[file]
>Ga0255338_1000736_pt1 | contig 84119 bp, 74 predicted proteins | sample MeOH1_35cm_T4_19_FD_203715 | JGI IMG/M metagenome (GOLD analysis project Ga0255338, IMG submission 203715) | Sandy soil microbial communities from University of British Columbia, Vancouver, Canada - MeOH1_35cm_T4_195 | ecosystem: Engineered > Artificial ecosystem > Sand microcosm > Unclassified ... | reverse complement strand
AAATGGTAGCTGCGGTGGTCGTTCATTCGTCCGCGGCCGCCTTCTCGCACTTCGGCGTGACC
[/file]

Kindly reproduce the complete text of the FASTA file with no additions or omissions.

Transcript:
>Ga0255338_1000736_pt1 | contig 84119 bp, 74 predicted proteins | sample MeOH1_35cm_T4_19_FD_203715 | JGI IMG/M metagenome (GOLD analysis project Ga0255338, IMG submission 203715) | Sandy soil microbial communities from University of British Columbia, Vancouver, Canada - MeOH1_35cm_T4_195 | ecosystem: Engineered > Artificial ecosystem > Sand microcosm > Unclassified ... | reverse complement strand
AAATGGTAGCTGCGGTGGTCGTTCATTCGTCCGCGGCCGCCTTCTCGCACTTCGGCGTGACC